Hellmuth vs. Negreanu Picks to Click: Who Will Win and By How Much?

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Enough talking, it’s time to find out which poker legend — Phil Hellmuth or Daniel Negreanu — can back up their mouth and prove to be the superior Heads-Up No-Limit Hold’em player. At 5 pm PT Wednesday on the PokerGO app, we’ll find out who was all talk, and who walks the walk.

Phil Hellmuth Daniel Negreanu poker
Phil Hellmuth vs. Daniel Negreanu, one of the most anticipated heads-up matches in poker history. (Image source: Poker Central)

The Poker Hall of Famers are competing in the first in a series of heads-up games on High Stakes Duel II. Each player will buy-in for $50,000, creating a $100,000 initial prize pool. The losing player has the option to force a rematch where the stakes are doubled.

If the loser decides to call it quits, the winner can then take on a new challenger. But don’t expect that to happen. Both of these players are well-bankrolled and the odds of either backing out so quickly are slimmer than Negreanu’s recently trimmed down waistline.

The winning player, however, can’t take his money and run until after the third match. So, it’s going to get expensive for one player. Before each match, the player who lost the previous one is the only one required to buy-in. And the stakes are doubled in every game. By Game 3, $400,000 will be in the pot.

And the winner will be …

Negreanu and Hellmuth have a combined 21 WSOP bracelets and more than $67 million in live tournament cashes. But neither player is considered a top heads-up pro, as both lack extensive experience in this format. They each thrive in multi-table tournaments, and we discovered in the Negreanu vs. Doug Polk match that Negreanu’s tournament experience didn’t help much against one of the top heads-up players of all-time (he lost $1.2 million over 25,000 hands).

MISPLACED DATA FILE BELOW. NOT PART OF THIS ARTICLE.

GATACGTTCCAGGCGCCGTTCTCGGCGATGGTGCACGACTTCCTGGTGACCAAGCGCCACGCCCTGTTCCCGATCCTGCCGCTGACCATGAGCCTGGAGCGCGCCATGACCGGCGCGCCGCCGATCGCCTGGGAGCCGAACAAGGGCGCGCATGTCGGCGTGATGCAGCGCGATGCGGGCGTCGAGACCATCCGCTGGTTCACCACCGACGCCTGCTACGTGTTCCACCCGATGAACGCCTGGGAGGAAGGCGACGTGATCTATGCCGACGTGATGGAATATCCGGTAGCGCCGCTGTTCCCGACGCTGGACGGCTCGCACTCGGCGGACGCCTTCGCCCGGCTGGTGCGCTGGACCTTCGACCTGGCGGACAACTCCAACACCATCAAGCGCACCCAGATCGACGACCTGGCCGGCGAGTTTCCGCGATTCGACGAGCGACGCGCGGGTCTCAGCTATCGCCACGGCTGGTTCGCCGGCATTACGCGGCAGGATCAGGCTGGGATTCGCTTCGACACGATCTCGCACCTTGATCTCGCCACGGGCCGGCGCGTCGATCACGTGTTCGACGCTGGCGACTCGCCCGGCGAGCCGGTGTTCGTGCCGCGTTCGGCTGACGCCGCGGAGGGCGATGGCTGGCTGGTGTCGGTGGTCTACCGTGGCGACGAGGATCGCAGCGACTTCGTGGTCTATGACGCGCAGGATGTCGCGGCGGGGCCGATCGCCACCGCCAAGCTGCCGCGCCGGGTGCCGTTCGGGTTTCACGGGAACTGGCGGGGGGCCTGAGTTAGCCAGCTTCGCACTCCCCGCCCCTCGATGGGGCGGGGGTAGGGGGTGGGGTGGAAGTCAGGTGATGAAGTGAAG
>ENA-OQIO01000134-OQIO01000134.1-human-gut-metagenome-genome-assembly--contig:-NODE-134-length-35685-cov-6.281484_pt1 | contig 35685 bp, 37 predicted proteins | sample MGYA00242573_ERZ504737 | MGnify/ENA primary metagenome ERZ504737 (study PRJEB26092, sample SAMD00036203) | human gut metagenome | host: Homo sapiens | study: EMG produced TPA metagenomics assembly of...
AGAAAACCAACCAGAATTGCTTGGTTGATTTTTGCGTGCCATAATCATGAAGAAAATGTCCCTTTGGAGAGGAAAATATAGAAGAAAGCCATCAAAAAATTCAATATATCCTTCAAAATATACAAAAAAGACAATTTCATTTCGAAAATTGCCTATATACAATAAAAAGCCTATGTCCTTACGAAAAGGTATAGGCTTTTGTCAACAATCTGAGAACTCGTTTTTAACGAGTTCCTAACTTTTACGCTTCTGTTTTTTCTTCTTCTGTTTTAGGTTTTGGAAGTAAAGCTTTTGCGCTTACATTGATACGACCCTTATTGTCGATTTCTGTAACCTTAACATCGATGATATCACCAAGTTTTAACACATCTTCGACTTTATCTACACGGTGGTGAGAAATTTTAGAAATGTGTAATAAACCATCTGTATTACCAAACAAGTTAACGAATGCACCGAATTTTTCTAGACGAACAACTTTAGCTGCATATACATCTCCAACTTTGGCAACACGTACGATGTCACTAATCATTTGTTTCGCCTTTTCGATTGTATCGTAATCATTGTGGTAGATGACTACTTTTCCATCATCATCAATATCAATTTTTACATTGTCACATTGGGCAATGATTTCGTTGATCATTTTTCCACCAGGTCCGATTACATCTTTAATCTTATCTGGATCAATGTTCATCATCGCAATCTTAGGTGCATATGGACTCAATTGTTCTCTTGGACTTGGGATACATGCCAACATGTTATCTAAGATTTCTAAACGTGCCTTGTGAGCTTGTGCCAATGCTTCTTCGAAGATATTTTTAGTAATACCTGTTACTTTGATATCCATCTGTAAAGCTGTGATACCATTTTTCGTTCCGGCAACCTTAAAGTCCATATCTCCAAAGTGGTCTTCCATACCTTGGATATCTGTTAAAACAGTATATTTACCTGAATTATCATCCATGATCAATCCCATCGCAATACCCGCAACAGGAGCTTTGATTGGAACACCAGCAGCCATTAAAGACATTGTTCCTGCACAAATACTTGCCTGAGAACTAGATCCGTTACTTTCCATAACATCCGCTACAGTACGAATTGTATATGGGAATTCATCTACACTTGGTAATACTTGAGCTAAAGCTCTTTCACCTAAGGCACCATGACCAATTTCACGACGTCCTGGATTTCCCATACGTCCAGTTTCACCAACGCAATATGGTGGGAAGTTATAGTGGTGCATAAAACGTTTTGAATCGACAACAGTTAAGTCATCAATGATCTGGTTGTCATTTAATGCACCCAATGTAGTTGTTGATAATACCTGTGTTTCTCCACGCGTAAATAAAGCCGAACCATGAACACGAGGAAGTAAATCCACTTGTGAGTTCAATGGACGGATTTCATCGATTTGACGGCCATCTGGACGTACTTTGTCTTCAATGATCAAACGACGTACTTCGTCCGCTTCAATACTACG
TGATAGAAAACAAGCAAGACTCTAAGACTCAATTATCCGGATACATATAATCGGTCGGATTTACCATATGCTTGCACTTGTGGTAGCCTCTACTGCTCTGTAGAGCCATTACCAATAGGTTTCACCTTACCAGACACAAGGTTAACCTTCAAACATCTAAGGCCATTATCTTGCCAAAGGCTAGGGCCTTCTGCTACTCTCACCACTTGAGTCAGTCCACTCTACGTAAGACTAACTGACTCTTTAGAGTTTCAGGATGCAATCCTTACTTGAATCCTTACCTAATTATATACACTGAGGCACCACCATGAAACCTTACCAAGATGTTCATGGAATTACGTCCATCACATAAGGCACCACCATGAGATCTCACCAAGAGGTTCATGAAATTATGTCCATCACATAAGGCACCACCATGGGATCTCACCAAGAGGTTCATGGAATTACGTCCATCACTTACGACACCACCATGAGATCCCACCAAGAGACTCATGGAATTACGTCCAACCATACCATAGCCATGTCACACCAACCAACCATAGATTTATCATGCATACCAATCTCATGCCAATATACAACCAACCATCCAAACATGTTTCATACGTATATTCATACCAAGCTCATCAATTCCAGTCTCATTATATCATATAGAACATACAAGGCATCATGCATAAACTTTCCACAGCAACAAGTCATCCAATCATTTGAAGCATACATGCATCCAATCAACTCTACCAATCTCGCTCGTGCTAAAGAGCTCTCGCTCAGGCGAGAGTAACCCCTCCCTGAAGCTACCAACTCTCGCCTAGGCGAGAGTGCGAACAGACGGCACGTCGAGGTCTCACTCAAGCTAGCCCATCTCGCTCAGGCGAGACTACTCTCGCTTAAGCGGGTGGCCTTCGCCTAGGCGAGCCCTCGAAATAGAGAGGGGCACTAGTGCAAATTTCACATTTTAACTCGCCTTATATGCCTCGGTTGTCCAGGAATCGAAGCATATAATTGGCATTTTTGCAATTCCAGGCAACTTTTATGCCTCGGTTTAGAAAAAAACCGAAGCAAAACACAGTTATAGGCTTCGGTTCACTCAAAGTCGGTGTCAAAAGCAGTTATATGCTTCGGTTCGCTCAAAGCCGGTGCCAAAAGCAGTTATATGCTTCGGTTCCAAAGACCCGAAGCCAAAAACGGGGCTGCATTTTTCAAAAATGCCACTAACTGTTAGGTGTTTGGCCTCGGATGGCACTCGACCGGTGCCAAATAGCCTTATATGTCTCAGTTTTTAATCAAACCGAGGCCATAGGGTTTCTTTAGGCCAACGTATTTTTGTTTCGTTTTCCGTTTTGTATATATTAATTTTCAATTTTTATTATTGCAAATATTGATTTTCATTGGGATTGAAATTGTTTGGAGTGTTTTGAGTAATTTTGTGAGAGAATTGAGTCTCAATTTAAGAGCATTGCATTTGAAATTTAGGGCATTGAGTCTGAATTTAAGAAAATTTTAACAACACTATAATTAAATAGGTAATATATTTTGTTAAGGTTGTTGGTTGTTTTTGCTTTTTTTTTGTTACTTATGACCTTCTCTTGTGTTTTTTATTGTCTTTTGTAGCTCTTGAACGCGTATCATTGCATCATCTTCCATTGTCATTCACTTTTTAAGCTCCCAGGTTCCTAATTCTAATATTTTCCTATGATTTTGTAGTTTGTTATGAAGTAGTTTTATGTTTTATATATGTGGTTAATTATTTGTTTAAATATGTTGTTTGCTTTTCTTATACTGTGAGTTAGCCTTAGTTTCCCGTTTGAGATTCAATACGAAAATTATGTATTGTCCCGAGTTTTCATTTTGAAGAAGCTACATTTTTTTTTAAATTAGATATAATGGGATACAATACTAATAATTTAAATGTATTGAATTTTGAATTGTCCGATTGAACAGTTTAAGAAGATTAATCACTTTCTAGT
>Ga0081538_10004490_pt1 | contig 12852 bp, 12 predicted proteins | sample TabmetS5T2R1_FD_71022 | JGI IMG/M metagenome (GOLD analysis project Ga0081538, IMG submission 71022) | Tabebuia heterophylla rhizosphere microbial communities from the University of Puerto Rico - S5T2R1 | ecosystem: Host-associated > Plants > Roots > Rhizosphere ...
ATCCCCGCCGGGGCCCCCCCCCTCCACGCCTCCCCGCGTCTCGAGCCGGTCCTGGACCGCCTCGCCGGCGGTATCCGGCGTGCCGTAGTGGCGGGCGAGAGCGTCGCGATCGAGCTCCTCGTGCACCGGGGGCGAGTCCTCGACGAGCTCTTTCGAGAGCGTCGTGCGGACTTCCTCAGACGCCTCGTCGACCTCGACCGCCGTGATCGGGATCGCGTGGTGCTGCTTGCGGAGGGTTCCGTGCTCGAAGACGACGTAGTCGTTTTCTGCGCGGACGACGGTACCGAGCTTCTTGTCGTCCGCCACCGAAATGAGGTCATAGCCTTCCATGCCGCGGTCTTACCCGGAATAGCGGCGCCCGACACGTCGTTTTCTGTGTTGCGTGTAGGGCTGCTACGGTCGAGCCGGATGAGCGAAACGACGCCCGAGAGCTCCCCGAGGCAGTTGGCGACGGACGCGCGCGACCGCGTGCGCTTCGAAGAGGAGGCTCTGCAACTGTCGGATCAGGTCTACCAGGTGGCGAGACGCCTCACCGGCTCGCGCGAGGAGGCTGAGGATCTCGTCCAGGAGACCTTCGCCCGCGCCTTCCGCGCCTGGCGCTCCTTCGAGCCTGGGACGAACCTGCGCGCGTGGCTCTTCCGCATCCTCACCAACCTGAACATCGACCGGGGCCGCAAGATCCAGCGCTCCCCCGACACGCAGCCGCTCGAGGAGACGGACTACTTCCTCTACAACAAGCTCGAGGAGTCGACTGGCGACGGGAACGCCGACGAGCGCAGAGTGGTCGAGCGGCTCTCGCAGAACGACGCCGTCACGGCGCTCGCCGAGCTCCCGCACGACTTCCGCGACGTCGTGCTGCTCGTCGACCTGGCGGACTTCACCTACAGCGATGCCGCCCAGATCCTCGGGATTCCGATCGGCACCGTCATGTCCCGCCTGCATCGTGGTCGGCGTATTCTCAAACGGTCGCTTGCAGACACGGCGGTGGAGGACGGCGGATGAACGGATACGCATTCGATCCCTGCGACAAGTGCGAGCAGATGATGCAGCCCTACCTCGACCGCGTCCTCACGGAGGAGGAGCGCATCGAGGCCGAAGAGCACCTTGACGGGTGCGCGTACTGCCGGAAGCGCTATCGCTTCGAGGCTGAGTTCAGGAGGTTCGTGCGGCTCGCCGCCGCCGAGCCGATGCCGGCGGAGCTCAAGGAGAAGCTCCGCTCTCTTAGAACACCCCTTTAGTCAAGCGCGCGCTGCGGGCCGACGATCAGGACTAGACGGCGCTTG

Losing to Polk was costly, but Negreanu gained some valuable heads-up experience that will likely help him out against Hellmuth. For that reason, and also because of the lack of respect Hellmuth gets from many in the poker community, Negreanu is a fairly heavy favorite (-153, according to PokerShares).

Those odds are certainly reasonable. Negreanu is fresh off a 25,000-hand training session against a heads-up legend. Hellmuth, on the other hand, doesn’t focus on this format of poker.

With that said, variance is going to be a huge factor in this match because they are playing a sit-n-go format as opposed to cash game poker, which was played in Negreanu vs. Polk and most other heads-up challenges. Within an hour or so into the game, you can expect at least one player to be well under 100 big blinds. The smaller the stacks in relation to the blinds, the more variance (luck) becomes a factor.

Hellmuth has something else going for him: he’s quietly crushed it in this type of heads-up format. He won the 2005 NBC National Heads-Up Poker Championship and finished runner-up in 2013. He even beat Polk and Dan “Jungleman” Cates in 2017 in a four-player “King of the Hill” event on Poker Night in America.

Hellmuth also dominated Antonio Esfandiari on the first High Stakes Duel, winning all three matches for a $350,000 profit. At +136 odds ($100 to win $136), there’s certainly some value in betting on Hellmuth.

But Negreanu is simply a superior heads-up player, as he showed in that match against Polk. Although he lost a fortune, he improved drastically throughout the challenge. Even Polk admitted afterward he was surprised at how well Negreanu’s game evolved.

Hellmuth certainly has a shot to win this, and not just because of luck. He’s a better poker player than many pros give him credit for, and his resume backs that up. You can’t fluke your way to 15 WSOP bracelets and $24 million in live tournament cashes. But he’s going to need a ton of luck to beat a player who has been studying heads-up poker for months, even in a sit-n-go style match.

My prediction is that the match will go four games, with Negreanu winning three of them before Hellmuth calls it quits. You can watch High Stakes Duel II on the PokerGO app (paid subscription required) beginning at 5 pm PT on Wednesday. If you miss it, don’t worry, it will be available on-demand afterward.

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